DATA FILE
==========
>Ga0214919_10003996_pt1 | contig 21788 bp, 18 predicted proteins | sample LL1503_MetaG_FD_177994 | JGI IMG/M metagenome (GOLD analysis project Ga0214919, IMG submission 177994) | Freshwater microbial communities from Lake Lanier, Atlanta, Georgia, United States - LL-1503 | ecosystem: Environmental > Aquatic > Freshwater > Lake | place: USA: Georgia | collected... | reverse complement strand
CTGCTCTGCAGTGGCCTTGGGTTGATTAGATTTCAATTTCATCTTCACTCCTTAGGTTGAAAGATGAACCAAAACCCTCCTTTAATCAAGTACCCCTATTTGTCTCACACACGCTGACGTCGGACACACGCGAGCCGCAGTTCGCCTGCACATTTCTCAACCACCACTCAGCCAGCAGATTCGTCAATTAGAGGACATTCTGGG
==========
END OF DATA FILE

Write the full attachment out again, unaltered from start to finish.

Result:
>Ga0214919_10003996_pt1 | contig 21788 bp, 18 predicted proteins | sample LL1503_MetaG_FD_177994 | JGI IMG/M metagenome (GOLD analysis project Ga0214919, IMG submission 177994) | Freshwater microbial communities from Lake Lanier, Atlanta, Georgia, United States - LL-1503 | ecosystem: Environmental > Aquatic > Freshwater > Lake | place: USA: Georgia | collected... | reverse complement strand
CTGCTCTGCAGTGGCCTTGGGTTGATTAGATTTCAATTTCATCTTCACTCCTTAGGTTGAAAGATGAACCAAAACCCTCCTTTAATCAAGTACCCCTATTTGTCTCACACACGCTGACGTCGGACACACGCGAGCCGCAGTTCGCCTGCACATTTCTCAACCACCACTCAGCCAGCAGATTCGTCAATTAGAGGACATTCTGGG